FRANK MOSS BENNETT
Frank Moss Bennett was a portraitist and genre painter, specializing in ‘historical genre’ painting, defined as a work that is set in the past and depicts everyday life in a historical setting.
He was born in Liverpool, England in 1874, the second of four boys. He was wealthy, his father being a philanthropist and later Mayor of Liverpool. Bennett showed a talent for painting at an early age, but did not decide to pursue a career in art until after leaving Clifton College in Bristol in 1892 for the Slade School of Art in London. There he met his travel partner, future brother-in-law, and fellow artist, Eddie Wells. At the Slade School Bennett and his peers were taught by such notable artists as Henry Tonks and John Singer Sargent. Bennett joined the Royal Academy School of Art in 1896, where he won a gold medal and a travel scholarship for a lithograph he made. He finally used his scholarship money around 1900 to travel to Italy with Wells for almost a year.
He returned to London and continued to study and paint mostly portraits. In 1907 Bennett married Margaret Pellew, daughter of a wealthy family in Devonshire, and had two children.
Bennett was a talented portrait artist, painting everyone from royalty, to his family, but it was through historical genre painting that he is most well known. The artist took great care in ensuring the accuracy of his paintings, building replicas of antique furniture, and dressing his models in clothing appropriate for the era depicted. Also popular were paintings of Cardinals in their private quarters, which had a light and humorous air many enjoyed at the time. Additionally, Bennett painted posthumous portraits from photographs, mainly for the grieving families of fallen British soldiers killed during World War One.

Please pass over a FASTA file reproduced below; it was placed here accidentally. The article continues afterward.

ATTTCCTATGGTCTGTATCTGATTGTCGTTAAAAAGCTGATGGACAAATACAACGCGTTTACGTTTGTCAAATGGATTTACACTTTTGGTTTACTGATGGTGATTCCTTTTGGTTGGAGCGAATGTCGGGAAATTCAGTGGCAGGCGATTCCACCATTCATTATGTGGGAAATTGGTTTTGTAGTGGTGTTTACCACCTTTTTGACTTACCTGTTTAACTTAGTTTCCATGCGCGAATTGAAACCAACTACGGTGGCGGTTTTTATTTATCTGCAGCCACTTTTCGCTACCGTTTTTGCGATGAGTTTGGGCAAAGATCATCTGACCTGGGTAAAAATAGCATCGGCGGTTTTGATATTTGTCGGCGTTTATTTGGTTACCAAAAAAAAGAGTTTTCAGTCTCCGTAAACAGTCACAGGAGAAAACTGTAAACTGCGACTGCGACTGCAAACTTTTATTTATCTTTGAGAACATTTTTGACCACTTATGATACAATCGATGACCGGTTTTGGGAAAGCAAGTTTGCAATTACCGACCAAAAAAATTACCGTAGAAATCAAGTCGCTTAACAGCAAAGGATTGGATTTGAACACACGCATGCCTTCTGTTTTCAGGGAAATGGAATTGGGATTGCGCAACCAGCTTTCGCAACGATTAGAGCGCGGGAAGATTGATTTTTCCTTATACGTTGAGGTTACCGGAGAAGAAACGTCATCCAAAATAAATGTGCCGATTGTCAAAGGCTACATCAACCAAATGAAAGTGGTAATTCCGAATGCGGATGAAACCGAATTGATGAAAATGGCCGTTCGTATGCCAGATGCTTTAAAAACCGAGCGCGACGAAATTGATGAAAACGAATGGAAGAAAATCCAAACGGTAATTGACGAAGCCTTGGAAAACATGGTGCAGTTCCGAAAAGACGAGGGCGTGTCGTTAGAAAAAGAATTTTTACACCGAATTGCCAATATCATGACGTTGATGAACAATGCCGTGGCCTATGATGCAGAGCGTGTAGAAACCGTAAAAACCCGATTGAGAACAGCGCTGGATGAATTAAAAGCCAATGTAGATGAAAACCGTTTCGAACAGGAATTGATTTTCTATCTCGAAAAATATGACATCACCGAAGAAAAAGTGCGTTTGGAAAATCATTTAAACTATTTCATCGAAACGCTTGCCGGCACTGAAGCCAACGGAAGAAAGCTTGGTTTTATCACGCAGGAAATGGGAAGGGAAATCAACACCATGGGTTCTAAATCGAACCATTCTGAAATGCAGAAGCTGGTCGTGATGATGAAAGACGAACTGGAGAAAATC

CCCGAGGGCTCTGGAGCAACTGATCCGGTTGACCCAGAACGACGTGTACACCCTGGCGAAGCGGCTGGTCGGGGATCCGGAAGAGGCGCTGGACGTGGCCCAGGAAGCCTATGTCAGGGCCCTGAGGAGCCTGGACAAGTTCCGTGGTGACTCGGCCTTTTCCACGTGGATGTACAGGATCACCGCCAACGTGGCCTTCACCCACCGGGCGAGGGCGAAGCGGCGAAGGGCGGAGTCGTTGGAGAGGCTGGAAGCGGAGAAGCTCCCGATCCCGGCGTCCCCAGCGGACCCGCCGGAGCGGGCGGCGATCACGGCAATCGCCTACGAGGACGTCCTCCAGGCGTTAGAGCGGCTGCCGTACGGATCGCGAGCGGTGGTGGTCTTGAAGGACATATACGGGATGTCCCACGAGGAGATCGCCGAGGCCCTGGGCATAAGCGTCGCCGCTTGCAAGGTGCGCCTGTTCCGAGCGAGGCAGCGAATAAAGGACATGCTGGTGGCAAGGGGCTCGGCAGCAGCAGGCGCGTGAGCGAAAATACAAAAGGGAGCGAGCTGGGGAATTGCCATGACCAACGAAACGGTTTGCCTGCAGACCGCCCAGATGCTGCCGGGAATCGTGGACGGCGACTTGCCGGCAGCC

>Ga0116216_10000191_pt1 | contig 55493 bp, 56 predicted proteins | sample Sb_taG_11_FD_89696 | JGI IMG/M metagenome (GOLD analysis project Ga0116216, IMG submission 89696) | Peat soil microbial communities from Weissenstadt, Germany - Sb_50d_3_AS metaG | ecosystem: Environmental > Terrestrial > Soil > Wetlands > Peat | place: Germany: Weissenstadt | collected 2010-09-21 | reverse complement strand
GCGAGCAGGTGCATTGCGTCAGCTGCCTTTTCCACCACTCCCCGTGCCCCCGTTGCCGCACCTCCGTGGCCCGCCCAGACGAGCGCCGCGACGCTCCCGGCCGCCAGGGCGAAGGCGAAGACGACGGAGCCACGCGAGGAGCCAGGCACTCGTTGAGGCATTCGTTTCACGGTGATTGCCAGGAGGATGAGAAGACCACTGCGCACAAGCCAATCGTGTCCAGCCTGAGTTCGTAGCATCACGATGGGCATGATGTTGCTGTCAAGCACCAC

Bennett exhibited many places throughout his lifetime, including the Royal Academy from 1898 to 1928 and the Paris Salon. He also achieved commercial success when his paintings and prints were used on calendars and for the covers of both Country Life and Vogue magazines.
Bennett stayed in London until 1938, when he decided to move to a large farm in Devon. He continued to paint until his death in 1952.